Vertex scoops up Catalyst's complement pipeline for $60M cash

More the six months after Catalyst Biosciences put a “for sale” sign on its hemophilia program, the company is parting with the rest of its pipeline, selling off its line of preclinical-stage complement therapies to Vertex Pharmaceuticals for $60 million cash.

The deal is contrary to the objectives Catalyst has communicated since first announcing a new business strategy in November 2021. At the time, the company said it was hoping to sell off its hemophilia program to save money and direct future resources solely to the complements portfolio. Catalyst CEO Nassim Usman, Ph.D., had said investing in the complements program was “the optimal strategy going forward.” 

That goal was reiterated in February when the company retained Perella Weinberg Partners as financial advisors to assist with finding a buyer. Usman said the advisors would help “identify partners to accelerate the development of our portfolio of complement assets.” 

Evidently, the company decided to take the money and run. But with the hemophilia program is still up for grabs, and Usman said Monday that the company was continuing to work with its advisors to “evaluate additional strategic alternatives for Catalyst.” 

The program snatched up by Vertex includes four preclinical assets including SQ CB 4332, a treatment for complement factor I (CFI) deficiency, which nabbed a Rare Pediatric Disease Designation from the FDA in January. CFI deficiency diminishes the immune system and makes patients more prone to infections. The pipeline also includes an asset to treat dry age-related macular degeneration that was returned to Catalyst after originally being licensed by Biogen.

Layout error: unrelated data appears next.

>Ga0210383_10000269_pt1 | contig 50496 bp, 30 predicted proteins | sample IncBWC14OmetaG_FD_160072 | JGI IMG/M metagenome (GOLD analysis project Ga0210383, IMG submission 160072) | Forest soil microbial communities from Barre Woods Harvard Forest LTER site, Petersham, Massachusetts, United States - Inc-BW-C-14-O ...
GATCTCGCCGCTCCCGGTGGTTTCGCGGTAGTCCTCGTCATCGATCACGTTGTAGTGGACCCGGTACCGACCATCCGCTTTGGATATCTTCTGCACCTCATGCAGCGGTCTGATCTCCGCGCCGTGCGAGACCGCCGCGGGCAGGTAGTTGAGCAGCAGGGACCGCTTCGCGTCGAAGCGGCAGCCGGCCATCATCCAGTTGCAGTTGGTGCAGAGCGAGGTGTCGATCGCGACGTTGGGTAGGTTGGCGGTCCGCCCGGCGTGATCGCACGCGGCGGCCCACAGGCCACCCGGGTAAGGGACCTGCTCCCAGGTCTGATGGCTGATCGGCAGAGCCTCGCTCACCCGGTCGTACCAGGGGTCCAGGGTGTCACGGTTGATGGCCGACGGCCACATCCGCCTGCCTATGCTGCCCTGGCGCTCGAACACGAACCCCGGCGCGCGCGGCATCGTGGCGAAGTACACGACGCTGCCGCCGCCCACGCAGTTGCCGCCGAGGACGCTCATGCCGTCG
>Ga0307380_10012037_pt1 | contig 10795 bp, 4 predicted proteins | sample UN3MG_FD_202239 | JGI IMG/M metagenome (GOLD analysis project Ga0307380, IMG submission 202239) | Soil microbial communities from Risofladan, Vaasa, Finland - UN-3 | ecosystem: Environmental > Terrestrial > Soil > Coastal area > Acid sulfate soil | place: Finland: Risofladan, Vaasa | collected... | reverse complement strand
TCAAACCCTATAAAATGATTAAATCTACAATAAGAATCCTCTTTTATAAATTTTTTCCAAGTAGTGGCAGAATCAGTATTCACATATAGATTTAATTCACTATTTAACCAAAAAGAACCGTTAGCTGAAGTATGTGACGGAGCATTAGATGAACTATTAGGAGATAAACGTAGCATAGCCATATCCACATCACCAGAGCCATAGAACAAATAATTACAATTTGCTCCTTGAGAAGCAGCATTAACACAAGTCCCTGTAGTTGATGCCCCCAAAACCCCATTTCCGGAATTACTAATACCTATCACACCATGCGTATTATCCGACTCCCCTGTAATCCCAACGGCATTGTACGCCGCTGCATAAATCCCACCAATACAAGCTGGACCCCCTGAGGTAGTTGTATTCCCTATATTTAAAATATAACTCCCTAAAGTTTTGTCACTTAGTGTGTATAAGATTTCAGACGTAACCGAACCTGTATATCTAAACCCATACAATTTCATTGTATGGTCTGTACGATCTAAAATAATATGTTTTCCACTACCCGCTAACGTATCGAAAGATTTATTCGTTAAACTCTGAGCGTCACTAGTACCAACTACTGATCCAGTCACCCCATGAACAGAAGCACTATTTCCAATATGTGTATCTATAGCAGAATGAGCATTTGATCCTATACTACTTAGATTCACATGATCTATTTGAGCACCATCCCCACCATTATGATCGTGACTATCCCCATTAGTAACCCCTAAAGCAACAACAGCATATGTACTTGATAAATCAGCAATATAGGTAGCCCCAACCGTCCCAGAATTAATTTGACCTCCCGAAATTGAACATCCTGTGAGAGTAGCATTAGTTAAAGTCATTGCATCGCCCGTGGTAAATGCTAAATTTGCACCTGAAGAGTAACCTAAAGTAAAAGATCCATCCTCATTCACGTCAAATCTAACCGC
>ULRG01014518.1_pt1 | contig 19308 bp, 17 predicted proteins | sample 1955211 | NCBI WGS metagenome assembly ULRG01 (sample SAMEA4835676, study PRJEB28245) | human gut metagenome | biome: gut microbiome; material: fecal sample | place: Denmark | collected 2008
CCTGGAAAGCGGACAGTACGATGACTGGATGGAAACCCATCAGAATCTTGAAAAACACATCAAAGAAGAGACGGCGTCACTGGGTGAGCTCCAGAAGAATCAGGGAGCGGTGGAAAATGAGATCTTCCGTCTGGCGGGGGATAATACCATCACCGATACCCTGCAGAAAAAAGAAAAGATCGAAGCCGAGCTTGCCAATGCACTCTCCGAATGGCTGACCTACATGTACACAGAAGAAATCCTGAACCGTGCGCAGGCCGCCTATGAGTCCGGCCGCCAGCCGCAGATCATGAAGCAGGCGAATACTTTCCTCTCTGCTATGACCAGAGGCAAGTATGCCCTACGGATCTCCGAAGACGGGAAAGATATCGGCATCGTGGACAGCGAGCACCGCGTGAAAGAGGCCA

Catalyst’s garage sale had, expectedly, prompted layoffs. In its fourth quarter earnings report from March, the company reported cutting 19 employees, or 70% of its remaining staff. 

The company’s decision to part with its hemophilia program including the lead phase 3 asset, MarzAA, was part of the brutal aftermath of persistent trial-related challenges, which included logistical issues stemming from the pandemic.

The decision naturally shaved off a significant portion of R&D-related costs, with first-quarter 2022 expenses down 43% compared to the year before. The $60 million infusion from Vertex will almost triple the company’s available cash pile, which at the end of the quarter was $34.2 million.